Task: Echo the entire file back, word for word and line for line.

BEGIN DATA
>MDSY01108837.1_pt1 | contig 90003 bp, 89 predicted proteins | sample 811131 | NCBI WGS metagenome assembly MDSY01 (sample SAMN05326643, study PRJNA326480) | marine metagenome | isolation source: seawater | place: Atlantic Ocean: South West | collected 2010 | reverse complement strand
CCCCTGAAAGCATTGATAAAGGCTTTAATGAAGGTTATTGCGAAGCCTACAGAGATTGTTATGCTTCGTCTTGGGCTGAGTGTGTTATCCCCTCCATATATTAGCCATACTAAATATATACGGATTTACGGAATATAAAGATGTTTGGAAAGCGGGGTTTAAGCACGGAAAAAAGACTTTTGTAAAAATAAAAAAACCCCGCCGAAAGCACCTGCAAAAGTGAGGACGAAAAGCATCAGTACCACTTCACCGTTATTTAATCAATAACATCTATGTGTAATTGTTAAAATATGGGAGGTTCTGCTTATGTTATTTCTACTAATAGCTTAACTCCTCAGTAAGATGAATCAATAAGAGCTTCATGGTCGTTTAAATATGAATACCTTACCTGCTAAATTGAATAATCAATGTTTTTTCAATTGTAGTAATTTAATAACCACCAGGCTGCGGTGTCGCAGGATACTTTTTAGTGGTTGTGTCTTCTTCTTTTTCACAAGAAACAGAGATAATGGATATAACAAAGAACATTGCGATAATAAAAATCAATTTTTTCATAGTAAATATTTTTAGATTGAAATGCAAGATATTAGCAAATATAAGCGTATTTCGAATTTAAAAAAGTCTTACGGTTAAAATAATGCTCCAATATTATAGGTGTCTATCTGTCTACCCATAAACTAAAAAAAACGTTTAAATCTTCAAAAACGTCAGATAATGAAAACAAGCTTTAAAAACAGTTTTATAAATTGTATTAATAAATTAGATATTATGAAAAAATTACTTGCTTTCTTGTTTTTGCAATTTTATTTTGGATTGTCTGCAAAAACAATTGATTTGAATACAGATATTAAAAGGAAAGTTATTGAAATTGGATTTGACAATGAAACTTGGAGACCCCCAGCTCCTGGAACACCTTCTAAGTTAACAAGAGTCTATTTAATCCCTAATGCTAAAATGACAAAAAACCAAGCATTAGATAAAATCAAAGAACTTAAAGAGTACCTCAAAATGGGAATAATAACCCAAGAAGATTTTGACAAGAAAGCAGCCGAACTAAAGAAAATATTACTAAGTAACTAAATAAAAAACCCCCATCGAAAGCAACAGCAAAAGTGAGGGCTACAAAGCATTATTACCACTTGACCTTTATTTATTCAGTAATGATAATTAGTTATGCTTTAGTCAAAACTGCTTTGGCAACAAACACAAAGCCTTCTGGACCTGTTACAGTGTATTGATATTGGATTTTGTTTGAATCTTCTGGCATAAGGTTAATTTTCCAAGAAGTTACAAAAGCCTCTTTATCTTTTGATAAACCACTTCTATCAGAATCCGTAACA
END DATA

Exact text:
>MDSY01108837.1_pt1 | contig 90003 bp, 89 predicted proteins | sample 811131 | NCBI WGS metagenome assembly MDSY01 (sample SAMN05326643, study PRJNA326480) | marine metagenome | isolation source: seawater | place: Atlantic Ocean: South West | collected 2010 | reverse complement strand
CCCCTGAAAGCATTGATAAAGGCTTTAATGAAGGTTATTGCGAAGCCTACAGAGATTGTTATGCTTCGTCTTGGGCTGAGTGTGTTATCCCCTCCATATATTAGCCATACTAAATATATACGGATTTACGGAATATAAAGATGTTTGGAAAGCGGGGTTTAAGCACGGAAAAAAGACTTTTGTAAAAATAAAAAAACCCCGCCGAAAGCACCTGCAAAAGTGAGGACGAAAAGCATCAGTACCACTTCACCGTTATTTAATCAATAACATCTATGTGTAATTGTTAAAATATGGGAGGTTCTGCTTATGTTATTTCTACTAATAGCTTAACTCCTCAGTAAGATGAATCAATAAGAGCTTCATGGTCGTTTAAATATGAATACCTTACCTGCTAAATTGAATAATCAATGTTTTTTCAATTGTAGTAATTTAATAACCACCAGGCTGCGGTGTCGCAGGATACTTTTTAGTGGTTGTGTCTTCTTCTTTTTCACAAGAAACAGAGATAATGGATATAACAAAGAACATTGCGATAATAAAAATCAATTTTTTCATAGTAAATATTTTTAGATTGAAATGCAAGATATTAGCAAATATAAGCGTATTTCGAATTTAAAAAAGTCTTACGGTTAAAATAATGCTCCAATATTATAGGTGTCTATCTGTCTACCCATAAACTAAAAAAAACGTTTAAATCTTCAAAAACGTCAGATAATGAAAACAAGCTTTAAAAACAGTTTTATAAATTGTATTAATAAATTAGATATTATGAAAAAATTACTTGCTTTCTTGTTTTTGCAATTTTATTTTGGATTGTCTGCAAAAACAATTGATTTGAATACAGATATTAAAAGGAAAGTTATTGAAATTGGATTTGACAATGAAACTTGGAGACCCCCAGCTCCTGGAACACCTTCTAAGTTAACAAGAGTCTATTTAATCCCTAATGCTAAAATGACAAAAAACCAAGCATTAGATAAAATCAAAGAACTTAAAGAGTACCTCAAAATGGGAATAATAACCCAAGAAGATTTTGACAAGAAAGCAGCCGAACTAAAGAAAATATTACTAAGTAACTAAATAAAAAACCCCCATCGAAAGCAACAGCAAAAGTGAGGGCTACAAAGCATTATTACCACTTGACCTTTATTTATTCAGTAATGATAATTAGTTATGCTTTAGTCAAAACTGCTTTGGCAACAAACACAAAGCCTTCTGGACCTGTTACAGTGTATTGATATTGGATTTTGTTTGAATCTTCTGGCATAAGGTTAATTTTCCAAGAAGTTACAAAAGCCTCTTTATCTTTTGATAAACCACTTCTATCAGAATCCGTAACA